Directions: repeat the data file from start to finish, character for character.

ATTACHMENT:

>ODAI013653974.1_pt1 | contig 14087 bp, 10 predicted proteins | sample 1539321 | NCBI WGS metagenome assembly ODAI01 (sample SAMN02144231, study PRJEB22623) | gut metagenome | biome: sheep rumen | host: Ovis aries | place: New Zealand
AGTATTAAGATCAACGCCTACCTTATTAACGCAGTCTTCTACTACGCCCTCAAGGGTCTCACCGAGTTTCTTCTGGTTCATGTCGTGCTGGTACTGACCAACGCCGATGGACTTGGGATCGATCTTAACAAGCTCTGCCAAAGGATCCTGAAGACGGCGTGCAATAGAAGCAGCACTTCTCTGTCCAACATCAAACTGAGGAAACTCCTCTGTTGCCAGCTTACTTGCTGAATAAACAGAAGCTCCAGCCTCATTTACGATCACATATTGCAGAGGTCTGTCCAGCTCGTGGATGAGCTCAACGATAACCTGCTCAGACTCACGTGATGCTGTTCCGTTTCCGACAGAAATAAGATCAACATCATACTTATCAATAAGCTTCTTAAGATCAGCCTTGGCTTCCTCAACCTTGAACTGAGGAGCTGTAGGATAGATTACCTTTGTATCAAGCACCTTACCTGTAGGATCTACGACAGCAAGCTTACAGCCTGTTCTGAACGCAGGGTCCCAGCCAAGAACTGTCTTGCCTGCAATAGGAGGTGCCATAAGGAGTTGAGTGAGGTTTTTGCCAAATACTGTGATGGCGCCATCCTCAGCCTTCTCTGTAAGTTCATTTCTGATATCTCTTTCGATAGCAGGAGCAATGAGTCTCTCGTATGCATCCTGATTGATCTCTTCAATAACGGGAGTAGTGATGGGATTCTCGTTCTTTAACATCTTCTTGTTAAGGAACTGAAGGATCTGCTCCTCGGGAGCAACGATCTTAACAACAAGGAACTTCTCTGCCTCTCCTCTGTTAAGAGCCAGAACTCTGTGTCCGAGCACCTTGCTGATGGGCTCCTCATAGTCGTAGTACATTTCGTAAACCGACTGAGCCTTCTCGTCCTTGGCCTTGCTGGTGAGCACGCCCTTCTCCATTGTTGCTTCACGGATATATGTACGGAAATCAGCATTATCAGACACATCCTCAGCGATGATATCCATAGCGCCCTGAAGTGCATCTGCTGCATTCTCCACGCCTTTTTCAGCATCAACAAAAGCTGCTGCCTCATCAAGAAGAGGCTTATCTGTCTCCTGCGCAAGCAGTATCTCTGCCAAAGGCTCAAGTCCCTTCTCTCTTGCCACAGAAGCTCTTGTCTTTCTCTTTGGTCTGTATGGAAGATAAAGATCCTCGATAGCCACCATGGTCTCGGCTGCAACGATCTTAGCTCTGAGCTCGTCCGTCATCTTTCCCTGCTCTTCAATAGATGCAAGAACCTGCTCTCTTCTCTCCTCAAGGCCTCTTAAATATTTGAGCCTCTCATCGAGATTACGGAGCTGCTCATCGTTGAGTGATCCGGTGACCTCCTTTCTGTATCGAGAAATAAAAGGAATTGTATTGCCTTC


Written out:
>ODAI013653974.1_pt1 | contig 14087 bp, 10 predicted proteins | sample 1539321 | NCBI WGS metagenome assembly ODAI01 (sample SAMN02144231, study PRJEB22623) | gut metagenome | biome: sheep rumen | host: Ovis aries | place: New Zealand
AGTATTAAGATCAACGCCTACCTTATTAACGCAGTCTTCTACTACGCCCTCAAGGGTCTCACCGAGTTTCTTCTGGTTCATGTCGTGCTGGTACTGACCAACGCCGATGGACTTGGGATCGATCTTAACAAGCTCTGCCAAAGGATCCTGAAGACGGCGTGCAATAGAAGCAGCACTTCTCTGTCCAACATCAAACTGAGGAAACTCCTCTGTTGCCAGCTTACTTGCTGAATAAACAGAAGCTCCAGCCTCATTTACGATCACATATTGCAGAGGTCTGTCCAGCTCGTGGATGAGCTCAACGATAACCTGCTCAGACTCACGTGATGCTGTTCCGTTTCCGACAGAAATAAGATCAACATCATACTTATCAATAAGCTTCTTAAGATCAGCCTTGGCTTCCTCAACCTTGAACTGAGGAGCTGTAGGATAGATTACCTTTGTATCAAGCACCTTACCTGTAGGATCTACGACAGCAAGCTTACAGCCTGTTCTGAACGCAGGGTCCCAGCCAAGAACTGTCTTGCCTGCAATAGGAGGTGCCATAAGGAGTTGAGTGAGGTTTTTGCCAAATACTGTGATGGCGCCATCCTCAGCCTTCTCTGTAAGTTCATTTCTGATATCTCTTTCGATAGCAGGAGCAATGAGTCTCTCGTATGCATCCTGATTGATCTCTTCAATAACGGGAGTAGTGATGGGATTCTCGTTCTTTAACATCTTCTTGTTAAGGAACTGAAGGATCTGCTCCTCGGGAGCAACGATCTTAACAACAAGGAACTTCTCTGCCTCTCCTCTGTTAAGAGCCAGAACTCTGTGTCCGAGCACCTTGCTGATGGGCTCCTCATAGTCGTAGTACATTTCGTAAACCGACTGAGCCTTCTCGTCCTTGGCCTTGCTGGTGAGCACGCCCTTCTCCATTGTTGCTTCACGGATATATGTACGGAAATCAGCATTATCAGACACATCCTCAGCGATGATATCCATAGCGCCCTGAAGTGCATCTGCTGCATTCTCCACGCCTTTTTCAGCATCAACAAAAGCTGCTGCCTCATCAAGAAGAGGCTTATCTGTCTCCTGCGCAAGCAGTATCTCTGCCAAAGGCTCAAGTCCCTTCTCTCTTGCCACAGAAGCTCTTGTCTTTCTCTTTGGTCTGTATGGAAGATAAAGATCCTCGATAGCCACCATGGTCTCGGCTGCAACGATCTTAGCTCTGAGCTCGTCCGTCATCTTTCCCTGCTCTTCAATAGATGCAAGAACCTGCTCTCTTCTCTCCTCAAGGCCTCTTAAATATTTGAGCCTCTCATCGAGATTACGGAGCTGCTCATCGTTGAGTGATCCGGTGACCTCCTTTCTGTATCGAGAAATAAAAGGAATTGTATTGCCTTC